That is entirely the opposite of the findings of the SCOTUS. The 8th Circuit court stated it this way:

              Whether a police officer has commenced a “search” turns not on his subjective intent to conduct a search and seizure, but rather whether he has in fact invaded an area which the defendant harbors a reasonable expectation of privacy (US v REED).

              Your porch or approach to the front door is pretty much NEVER considered a private area, and it doesn't matter at all WHY an officer is there. He can be there for any reason or none at all. So your legal theory is not one that is accepted by the courts.

              They have NO presumed right or "invitation" to come onto my property at any time, regardless of the presence of any drive or walkway, or even "open house" signs on the front lawn. NONE. It simply doesn't exist.

              Sorry, but the courts don't care. Police and LEO are allowed to enter these areas at any time and for any purpose, the entire point being that you do not have any "expectation of privacy" in those areas. Your theory here that they require some "presumed right" to enter those areas is simply not recognized by any court or law enforcement anywhere in the entire country. I'm sorry to be the one to break this to you - it seems you're going to be really upset about it.

              At least you found out now, instead of when you tried to actually assert this idea in court or with the police.

              • CALIFORNIA v. CIRAOLO has no bearing in my state. I cannot say whether the surveillance laws here are unusual, but if you paid attention at all, it should be obvious they are different here than in California. As I clearly stated, surveillance is illegal without a warrant, completely without regard to whether is being done from a "public" viewpoint. And also without regard to whether it violates the 4th Amendment, as considered in CIRAOLO, since it is a specific, more restrictive State law that does not rel
                • CALIFORNIA v. CIRAOLO has no bearing in my state.

                  I was assuming you live in one of the states in the United States of America, since the thread originated with the discussion of the US Constitution.

                  but if you paid attention at all, it should be obvious they are different here than in California.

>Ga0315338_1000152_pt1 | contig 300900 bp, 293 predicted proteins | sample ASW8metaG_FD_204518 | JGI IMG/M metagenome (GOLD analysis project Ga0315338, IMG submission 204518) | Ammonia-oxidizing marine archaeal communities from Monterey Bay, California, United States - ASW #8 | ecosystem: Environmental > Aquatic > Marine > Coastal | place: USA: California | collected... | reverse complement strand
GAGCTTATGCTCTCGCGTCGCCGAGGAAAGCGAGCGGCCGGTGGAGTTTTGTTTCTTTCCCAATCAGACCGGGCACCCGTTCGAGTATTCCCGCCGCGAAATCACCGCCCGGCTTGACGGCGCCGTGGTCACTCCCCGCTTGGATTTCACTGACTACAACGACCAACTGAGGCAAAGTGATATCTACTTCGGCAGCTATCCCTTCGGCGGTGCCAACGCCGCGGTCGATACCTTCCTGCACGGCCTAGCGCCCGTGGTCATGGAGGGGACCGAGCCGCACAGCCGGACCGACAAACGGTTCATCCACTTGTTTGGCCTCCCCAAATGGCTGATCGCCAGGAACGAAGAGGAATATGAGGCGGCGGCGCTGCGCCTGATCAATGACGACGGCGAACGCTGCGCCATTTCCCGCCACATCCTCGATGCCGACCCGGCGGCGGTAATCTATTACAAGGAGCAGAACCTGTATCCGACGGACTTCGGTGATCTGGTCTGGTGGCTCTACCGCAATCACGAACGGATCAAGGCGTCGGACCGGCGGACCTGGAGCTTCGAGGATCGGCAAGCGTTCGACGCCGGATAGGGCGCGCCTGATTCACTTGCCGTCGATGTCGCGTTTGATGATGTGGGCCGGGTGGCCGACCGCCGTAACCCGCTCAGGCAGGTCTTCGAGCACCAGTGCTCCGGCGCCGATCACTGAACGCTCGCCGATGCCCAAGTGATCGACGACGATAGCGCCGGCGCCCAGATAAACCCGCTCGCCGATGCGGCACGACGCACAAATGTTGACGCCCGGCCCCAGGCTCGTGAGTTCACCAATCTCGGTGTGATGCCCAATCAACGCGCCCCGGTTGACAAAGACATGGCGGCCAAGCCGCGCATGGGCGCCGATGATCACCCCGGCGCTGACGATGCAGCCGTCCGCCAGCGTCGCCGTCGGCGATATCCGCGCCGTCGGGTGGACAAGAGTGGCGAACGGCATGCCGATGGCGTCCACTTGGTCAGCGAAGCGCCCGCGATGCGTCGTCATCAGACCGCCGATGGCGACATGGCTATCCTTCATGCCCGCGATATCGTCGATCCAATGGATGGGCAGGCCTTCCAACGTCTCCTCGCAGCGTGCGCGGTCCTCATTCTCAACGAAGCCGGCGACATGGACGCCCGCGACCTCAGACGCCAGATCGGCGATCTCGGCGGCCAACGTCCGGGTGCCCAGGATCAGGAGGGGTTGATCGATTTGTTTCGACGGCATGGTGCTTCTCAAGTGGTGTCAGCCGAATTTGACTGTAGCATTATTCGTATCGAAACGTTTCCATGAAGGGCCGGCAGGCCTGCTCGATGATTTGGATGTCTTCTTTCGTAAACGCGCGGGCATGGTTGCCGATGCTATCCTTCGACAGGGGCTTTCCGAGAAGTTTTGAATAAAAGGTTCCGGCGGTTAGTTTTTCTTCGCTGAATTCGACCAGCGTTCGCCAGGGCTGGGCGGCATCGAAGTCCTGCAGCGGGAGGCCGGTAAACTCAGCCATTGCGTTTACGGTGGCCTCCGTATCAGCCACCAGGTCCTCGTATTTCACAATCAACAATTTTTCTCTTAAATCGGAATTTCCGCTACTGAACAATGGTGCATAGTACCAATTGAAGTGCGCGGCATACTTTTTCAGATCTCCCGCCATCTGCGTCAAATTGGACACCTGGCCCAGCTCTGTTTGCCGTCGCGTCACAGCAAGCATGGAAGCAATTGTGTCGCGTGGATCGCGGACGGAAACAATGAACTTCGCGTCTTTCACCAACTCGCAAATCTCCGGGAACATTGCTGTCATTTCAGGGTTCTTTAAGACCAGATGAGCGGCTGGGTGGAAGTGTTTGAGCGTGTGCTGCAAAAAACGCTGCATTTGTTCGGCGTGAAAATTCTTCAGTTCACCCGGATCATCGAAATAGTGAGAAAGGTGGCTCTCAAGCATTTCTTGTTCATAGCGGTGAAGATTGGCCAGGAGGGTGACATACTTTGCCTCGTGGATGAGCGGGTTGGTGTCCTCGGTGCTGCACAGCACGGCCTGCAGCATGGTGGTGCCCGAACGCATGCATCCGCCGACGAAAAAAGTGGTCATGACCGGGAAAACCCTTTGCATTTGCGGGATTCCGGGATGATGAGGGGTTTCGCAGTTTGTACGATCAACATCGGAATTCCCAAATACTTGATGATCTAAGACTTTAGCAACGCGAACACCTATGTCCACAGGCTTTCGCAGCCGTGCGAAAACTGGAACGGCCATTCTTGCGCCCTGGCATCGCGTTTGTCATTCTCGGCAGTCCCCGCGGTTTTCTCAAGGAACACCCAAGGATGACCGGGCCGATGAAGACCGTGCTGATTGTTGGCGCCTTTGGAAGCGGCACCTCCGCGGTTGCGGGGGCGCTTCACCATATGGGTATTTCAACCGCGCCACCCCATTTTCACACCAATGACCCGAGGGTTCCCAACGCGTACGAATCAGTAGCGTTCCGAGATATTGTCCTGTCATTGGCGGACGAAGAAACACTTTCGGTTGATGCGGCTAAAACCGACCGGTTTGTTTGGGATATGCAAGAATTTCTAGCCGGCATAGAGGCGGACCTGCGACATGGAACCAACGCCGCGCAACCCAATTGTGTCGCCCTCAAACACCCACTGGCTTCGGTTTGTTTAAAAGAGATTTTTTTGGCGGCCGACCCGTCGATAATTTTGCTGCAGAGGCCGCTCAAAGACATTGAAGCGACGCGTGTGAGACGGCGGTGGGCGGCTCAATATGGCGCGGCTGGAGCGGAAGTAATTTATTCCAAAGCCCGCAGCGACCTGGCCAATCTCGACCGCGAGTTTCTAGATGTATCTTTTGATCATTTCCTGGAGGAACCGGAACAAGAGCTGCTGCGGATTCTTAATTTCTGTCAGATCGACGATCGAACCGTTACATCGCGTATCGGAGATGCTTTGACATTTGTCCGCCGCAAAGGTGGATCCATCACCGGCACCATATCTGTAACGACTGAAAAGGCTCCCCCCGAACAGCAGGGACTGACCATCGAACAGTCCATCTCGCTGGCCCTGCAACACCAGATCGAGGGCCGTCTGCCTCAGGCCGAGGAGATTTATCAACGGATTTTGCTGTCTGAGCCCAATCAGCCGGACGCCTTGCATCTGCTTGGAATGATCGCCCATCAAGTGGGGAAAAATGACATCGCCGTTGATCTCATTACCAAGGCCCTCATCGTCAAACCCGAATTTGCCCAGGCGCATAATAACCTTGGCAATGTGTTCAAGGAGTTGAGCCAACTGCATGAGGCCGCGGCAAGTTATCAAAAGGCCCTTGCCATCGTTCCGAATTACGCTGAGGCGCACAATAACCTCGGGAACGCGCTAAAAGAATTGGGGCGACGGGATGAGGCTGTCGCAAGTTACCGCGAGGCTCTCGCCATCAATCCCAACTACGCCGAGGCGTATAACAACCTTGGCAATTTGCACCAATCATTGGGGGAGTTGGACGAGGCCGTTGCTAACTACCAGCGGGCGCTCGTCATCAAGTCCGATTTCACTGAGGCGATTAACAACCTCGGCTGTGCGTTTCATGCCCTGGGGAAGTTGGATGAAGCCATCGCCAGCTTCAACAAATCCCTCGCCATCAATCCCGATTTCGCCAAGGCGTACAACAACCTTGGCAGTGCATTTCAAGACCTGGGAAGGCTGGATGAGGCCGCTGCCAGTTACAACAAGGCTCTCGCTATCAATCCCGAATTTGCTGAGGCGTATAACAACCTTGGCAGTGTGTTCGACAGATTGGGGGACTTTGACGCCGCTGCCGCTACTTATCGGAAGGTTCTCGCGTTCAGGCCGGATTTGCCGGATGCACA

I'm supposed to pay attention to laws in some state or other country without you even mentioning where that might be?

                  As I clearly stated, surveillance is illegal without a warrant, completely without regard to whether is being done from a "public" viewpoint.

                  You must live in a really strange place (Aruba?) because surveillance is constantly done without a warrant. It's typically a precursor to obtaining probably cause for a warrant.

                  And also without regard to whether it violates the 4th Amendment, as considered in CIRAOLO, since it is a specific, more restrictive State law that does not rely on 4th Amendment for its justification.

                  Oh, I see - you're ranting in ignorance. CIRAOLO is a decision from

                  • "I was assuming you live in one of the states in the United States of America, since the thread originated with the discussion of the US Constitution."

                    Pardon me. For some reason I had it in my head that CALIFORNIA v. CIRAOLO was a California state decision. My bad, as far as that goes. However, it is still irrelevant as it uses the 4th amendment as its foundation, and does not address more restrictive State statute.

                    "You must live in a really strange place (Aruba?) because surveillance is constantly done without a warrant. It's typically a precursor to obtaining probably cause for a warrant."

                    No, I live in the contiguous 48, and it is NOT "consistently done" here, as I have repeatedly stated, because it is against our State statutes. Your snide remarks do not legal arguments make.

                    "Oh, I see - you're ranting in ignorance. CIRAOLO is a decision from the Supreme Court of the United States. It makes rulings on the Constitutionality of laws and their enforcement throughout the entire country. You see, the defense tried to argue that the police action violated the 4th Amendment, and the Supreme Court of the United States (a.k.a. SCOTUS) said it did not. That ruling, then, applies to ALL states in the United States. Get it?"

                    Okay, you have just confirmed that you are not a lawy

                    • Yes, Okay, I should have read your entire post before expounding on the issues - I mixed up some things there. If this vague statute (that you won't quote) does restrict local LEO as you describe in the unknown state where you claim to live, then certainly there are [some number] of police activities typically taken that do not occur in your state in the same manner.

                      DUNN was based on a DEA case, but that is actually irrelevant - the point is that it defined a narrow definition of when privacy can be expe